Sen. Tim Scott (R-S.C.) noted that a site in his home state under consideration for transfers “is within five miles of a dozen schools, multiple neighborhoods.”
“The law could not be any clearer: President Obama does not have the authority to move dozens of dangerous terrorists from the detention facility at Guantanamo Bay to American communities. Instead of trying to empty out Gitmo and moving dozens of dangerous terrorists to South Carolina, Kansas or Colorado, the president needs to put our national security interests first,” Scott said in a statement after Obama, who did not take questions from reporters, finished his address. “It is beyond time he abandon this reckless campaign promise, as even his own Defense secretary and attorney general, along with military leaders, have concluded his course of action is illegal.”
“The fiscal argument the White House is trying to make is a shallow one, and pretending like moving Guantanamo to a new location is going to take away a propaganda point for groups like ISIS is simply disingenuous,” Scott added. “There is simply no reason to put a target on an American community, when we already have an isolated facility, well-guarded by Marines that is more than capable of holding them.”
Sen. Cory Gardner (R-Colo.), whose state is also under consideration for transfers, called Obama’s plan a “futile proposal” as the president signed the law blocking transfers to the U.S. just three months ago.
“Today’s proposal only signals that the President may be willing to once again circumvent Congress and ignore the very law he approved in order to fulfill his campaign promises,” Gardner said. “This represents a grave threat to Colorado and our national security and I will take any and all action as a United States Senator to ensure Guantanamo Bay detainees remain in Cuba and out of Colorado.”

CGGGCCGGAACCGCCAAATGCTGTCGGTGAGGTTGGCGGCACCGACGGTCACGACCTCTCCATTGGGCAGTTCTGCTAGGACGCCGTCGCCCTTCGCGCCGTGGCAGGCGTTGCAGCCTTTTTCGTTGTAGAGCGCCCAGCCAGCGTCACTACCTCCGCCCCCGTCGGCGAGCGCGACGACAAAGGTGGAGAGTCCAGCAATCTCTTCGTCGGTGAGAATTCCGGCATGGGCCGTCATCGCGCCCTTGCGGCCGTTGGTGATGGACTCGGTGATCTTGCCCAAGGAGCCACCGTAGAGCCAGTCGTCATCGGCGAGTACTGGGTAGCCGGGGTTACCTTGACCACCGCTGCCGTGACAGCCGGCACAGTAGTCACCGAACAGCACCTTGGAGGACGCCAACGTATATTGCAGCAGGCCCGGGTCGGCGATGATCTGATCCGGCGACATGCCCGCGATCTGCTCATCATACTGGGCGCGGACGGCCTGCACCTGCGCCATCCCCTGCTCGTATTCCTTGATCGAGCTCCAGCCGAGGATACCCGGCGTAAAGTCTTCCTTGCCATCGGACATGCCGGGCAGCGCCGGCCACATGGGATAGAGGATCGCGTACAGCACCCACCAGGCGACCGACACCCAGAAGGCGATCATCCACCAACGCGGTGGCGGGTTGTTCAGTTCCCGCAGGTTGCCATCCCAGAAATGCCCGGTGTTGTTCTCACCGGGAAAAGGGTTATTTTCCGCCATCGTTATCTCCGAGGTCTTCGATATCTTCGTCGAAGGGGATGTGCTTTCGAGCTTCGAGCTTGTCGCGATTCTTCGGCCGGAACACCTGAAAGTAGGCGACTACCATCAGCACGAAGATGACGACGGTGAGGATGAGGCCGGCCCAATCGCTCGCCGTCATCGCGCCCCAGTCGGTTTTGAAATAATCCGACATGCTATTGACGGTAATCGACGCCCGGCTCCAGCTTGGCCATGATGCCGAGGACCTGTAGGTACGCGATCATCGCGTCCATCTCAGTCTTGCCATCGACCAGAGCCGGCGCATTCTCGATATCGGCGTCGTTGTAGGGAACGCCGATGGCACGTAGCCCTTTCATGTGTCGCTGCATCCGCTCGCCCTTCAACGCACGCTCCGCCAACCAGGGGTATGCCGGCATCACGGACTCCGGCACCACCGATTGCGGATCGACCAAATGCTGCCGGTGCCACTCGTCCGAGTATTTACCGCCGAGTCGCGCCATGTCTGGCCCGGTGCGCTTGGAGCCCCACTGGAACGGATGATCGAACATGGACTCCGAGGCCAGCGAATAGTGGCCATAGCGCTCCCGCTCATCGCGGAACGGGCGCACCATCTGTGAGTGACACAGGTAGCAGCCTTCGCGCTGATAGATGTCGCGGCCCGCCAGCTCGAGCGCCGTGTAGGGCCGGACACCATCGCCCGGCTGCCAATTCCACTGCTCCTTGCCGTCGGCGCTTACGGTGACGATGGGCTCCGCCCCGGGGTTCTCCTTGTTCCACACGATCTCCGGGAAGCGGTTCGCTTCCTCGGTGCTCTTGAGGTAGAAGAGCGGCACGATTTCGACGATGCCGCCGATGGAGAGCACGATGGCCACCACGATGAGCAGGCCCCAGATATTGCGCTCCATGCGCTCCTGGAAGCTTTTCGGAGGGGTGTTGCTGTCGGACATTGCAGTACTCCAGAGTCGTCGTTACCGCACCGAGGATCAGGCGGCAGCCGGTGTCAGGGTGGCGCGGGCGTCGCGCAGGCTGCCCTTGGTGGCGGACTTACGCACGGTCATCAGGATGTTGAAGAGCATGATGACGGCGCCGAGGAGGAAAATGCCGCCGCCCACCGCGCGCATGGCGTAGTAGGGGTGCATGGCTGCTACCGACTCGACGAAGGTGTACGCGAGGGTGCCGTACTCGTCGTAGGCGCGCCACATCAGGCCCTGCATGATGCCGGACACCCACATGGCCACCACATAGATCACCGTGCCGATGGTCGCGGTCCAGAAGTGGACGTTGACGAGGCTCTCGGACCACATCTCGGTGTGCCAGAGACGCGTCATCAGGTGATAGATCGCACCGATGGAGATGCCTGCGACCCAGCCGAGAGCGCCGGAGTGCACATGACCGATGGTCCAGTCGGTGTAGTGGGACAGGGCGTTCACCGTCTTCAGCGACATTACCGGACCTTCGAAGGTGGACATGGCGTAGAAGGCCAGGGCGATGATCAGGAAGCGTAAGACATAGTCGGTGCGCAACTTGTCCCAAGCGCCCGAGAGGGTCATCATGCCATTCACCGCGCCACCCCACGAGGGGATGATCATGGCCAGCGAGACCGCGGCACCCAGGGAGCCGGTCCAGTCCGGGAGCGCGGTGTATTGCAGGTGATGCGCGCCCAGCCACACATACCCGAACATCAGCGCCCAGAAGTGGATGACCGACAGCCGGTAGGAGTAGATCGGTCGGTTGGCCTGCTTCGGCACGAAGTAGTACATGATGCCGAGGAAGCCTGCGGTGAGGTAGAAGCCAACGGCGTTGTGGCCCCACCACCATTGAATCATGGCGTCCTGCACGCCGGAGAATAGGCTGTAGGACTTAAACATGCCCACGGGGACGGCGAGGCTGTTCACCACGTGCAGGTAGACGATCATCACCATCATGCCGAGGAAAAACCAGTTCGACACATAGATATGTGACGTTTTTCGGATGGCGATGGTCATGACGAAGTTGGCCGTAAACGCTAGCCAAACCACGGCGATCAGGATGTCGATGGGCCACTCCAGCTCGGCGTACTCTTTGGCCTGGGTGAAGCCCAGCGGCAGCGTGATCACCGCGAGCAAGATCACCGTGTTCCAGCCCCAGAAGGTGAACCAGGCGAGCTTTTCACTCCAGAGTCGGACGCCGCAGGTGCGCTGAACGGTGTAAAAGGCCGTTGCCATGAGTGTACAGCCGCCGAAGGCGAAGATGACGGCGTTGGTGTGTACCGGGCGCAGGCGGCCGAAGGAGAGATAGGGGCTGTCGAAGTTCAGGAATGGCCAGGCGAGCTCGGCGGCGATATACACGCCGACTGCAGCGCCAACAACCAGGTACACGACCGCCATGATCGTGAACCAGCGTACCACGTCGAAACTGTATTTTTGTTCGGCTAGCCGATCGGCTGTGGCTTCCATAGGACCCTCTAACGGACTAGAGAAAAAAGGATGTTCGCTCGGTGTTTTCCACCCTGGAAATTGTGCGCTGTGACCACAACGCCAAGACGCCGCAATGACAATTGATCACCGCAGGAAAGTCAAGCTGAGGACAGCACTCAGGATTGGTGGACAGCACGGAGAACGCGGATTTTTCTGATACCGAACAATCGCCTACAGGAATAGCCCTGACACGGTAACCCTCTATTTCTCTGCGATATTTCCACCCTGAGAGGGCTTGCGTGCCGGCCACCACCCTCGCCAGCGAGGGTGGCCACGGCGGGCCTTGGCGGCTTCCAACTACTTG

And new legislation came down the pipeline quicker than the plan was delivered by the administration.
Late Monday, Sens. Richard Burr (R-NC), Kelly Ayotte (R-N.H.), Tom Cotton (R-Ark.) and Marco Rubio (R-Fla.) introduced the Naval Station Guantanamo Bay Protection Act, which would require the president to notify Congress if he tries to modify, terminate, abandon or transfer the lease of the land on which Gitmo rests. He would be prohibited from making those changes without congressional approval.
“The Castro regime is already ripping the American people off and now it’s demanding the return of a U.S. naval station, which has been vital to our Navy and Coast Guard operations in the Caribbean for over a century,” Rubio said. “Our military and intelligence services are trying to confront growing threats to our homeland, and we simply cannot hand over this critical base, especially not as the end result of President Obama’s dangerous plan to release terrorists back into the battlefield or bring them to U.S. soil.”
In the House, Armed Services Committee Chairman Mac Thornberry (R-Texas) called Obama’s proposal “more press release than a plan.”
“It is no substitute for the legally required detainee plan the president must submit to Congress. That plan is now overdue,” Thornberry said. “Among the information missing is the proposed location for a new detention facility. More than seven years after he first ordered the detention center at GTMO closed, I find it telling that the White House has either failed to work out these important details or they know, but refuse to disclose them, to the American public.”
“It suggests to me that the president is more interested in fulfilling a campaign promise at any cost, than in transparently addressing the risk associated with bringing terrorists to the United States. And this should be worrisome — after all, this is the president who has consistently underestimated the threat Islamic extremists pose to America.”